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Radiation induced apoptosis and initial DNA damage are inversely related in locally advanced breast cancer patients

  • 1, 2,
  • 2, 3Email author,
  • 1, 2,
  • 2,
  • 2, 4,
  • 1, 2,
  • 5 and
  • 5
Radiation Oncology20105:85

  • Received: 26 April 2010
  • Accepted: 24 September 2010
  • Published:



DNA-damage assays, quantifying the initial number of DNA double-strand breaks induced by radiation, have been proposed as a predictive test for radiation-induced toxicity. Determination of radiation-induced apoptosis in peripheral blood lymphocytes by flow cytometry analysis has also been proposed as an approach for predicting normal tissue responses following radiotherapy. The aim of the present study was to explore the association between initial DNA damage, estimated by the number of double-strand breaks induced by a given radiation dose, and the radio-induced apoptosis rates observed.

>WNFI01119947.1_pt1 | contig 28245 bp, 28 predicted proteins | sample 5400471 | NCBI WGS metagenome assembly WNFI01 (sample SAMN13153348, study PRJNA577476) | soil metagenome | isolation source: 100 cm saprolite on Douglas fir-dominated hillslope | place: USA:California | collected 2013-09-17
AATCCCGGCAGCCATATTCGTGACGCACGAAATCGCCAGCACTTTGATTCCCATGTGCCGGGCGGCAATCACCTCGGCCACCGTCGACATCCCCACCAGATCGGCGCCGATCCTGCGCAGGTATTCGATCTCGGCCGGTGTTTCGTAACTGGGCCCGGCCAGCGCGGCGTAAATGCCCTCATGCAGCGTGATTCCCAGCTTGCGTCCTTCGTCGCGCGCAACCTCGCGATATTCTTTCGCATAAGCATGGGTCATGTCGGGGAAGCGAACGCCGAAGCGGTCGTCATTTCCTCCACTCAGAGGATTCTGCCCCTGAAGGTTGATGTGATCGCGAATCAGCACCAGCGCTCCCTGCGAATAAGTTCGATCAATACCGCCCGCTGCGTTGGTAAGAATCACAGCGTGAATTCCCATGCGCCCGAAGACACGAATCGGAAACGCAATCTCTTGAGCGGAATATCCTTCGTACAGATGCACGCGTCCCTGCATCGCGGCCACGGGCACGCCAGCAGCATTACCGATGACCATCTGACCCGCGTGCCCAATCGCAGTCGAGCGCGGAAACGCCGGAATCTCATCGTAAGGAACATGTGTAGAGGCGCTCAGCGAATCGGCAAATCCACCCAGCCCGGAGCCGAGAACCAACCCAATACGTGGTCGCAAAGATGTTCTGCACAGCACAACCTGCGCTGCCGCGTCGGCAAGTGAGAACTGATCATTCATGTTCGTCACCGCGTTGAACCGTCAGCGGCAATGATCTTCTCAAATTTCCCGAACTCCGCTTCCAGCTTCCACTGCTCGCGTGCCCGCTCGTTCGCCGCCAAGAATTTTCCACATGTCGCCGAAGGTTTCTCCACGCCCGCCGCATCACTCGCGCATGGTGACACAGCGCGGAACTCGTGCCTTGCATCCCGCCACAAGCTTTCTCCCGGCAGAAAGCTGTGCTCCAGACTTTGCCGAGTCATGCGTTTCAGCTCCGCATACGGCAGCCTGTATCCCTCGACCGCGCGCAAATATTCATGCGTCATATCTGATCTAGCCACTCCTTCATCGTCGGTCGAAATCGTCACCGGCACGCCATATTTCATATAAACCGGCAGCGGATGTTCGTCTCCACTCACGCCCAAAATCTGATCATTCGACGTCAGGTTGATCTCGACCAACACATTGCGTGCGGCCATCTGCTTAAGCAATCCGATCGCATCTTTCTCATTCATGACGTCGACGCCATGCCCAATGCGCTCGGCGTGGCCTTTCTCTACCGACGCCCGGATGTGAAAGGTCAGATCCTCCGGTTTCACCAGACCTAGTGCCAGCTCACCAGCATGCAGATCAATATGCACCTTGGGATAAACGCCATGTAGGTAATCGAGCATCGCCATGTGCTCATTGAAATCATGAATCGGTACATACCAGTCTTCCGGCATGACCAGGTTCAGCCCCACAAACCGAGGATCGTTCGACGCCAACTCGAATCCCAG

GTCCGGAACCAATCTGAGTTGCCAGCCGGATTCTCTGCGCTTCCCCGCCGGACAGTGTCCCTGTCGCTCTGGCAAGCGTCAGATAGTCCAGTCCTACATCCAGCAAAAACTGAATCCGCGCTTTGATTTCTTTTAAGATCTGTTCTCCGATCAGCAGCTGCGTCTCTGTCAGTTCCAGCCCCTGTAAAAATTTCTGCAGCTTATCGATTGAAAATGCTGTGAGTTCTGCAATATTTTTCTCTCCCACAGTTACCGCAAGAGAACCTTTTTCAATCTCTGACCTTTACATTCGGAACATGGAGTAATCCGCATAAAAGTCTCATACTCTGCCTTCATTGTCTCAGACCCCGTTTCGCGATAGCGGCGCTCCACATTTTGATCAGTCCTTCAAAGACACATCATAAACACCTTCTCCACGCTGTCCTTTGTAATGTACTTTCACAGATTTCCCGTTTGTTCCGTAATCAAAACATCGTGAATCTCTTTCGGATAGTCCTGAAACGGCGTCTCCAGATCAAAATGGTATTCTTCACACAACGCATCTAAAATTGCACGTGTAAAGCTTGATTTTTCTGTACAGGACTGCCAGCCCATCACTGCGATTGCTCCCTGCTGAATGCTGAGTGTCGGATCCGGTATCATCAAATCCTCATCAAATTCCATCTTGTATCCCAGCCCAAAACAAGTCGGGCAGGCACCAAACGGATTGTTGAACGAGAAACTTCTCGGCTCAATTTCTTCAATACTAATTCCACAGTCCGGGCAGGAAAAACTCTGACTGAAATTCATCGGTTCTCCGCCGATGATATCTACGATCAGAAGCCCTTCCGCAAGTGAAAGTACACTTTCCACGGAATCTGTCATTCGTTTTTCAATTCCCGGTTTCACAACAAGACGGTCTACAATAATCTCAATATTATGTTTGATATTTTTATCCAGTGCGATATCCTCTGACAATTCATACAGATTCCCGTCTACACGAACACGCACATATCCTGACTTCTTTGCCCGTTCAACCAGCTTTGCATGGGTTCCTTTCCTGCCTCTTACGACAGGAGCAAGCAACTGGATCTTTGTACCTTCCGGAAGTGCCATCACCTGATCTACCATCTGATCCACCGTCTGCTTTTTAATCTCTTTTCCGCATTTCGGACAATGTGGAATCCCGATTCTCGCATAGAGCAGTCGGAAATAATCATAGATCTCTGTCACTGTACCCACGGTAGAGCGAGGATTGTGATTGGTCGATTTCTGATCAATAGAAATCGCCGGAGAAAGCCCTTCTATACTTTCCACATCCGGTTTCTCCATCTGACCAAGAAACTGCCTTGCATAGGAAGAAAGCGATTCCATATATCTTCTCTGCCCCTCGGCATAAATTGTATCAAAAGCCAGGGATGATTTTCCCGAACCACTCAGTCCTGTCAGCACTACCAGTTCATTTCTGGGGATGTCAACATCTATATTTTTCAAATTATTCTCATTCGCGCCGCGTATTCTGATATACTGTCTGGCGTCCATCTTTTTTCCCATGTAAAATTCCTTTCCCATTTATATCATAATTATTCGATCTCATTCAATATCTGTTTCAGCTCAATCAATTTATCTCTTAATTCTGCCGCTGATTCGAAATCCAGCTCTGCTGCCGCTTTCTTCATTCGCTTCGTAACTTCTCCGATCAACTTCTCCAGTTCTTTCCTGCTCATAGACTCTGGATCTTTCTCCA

Peripheral blood lymphocytes were taken from 26 consecutive patients with locally advanced breast carcinoma. Radiosensitivity of lymphocytes was quantified as the initial number of DNA double-strand breaks induced per Gy and per DNA unit (200 Mbp). Radio-induced apoptosis at 1, 2 and 8 Gy was measured by flow cytometry using annexin V/propidium iodide.


Radiation-induced apoptosis increased in order to radiation dose and data fitted to a semi logarithmic mathematical model. A positive correlation was found among radio-induced apoptosis values at different radiation doses: 1, 2 and 8 Gy (p < 0.0001 in all cases). Mean DSB/Gy/DNA unit obtained was 1.70 ± 0.83 (range 0.63-4.08; median, 1.46). A statistically significant inverse correlation was found between initial damage to DNA and radio-induced apoptosis at 1 Gy (p = 0.034). A trend toward 2 Gy (p = 0.057) and 8 Gy (p = 0.067) was observed after 24 hours of incubation.


An inverse association was observed for the first time between these variables, both considered as predictive factors to radiation toxicity.


  • Ionize Radiation
  • Fanconi Anaemia
  • Late Toxicity
  • Radiation Toxicity
  • Bloom Syndrome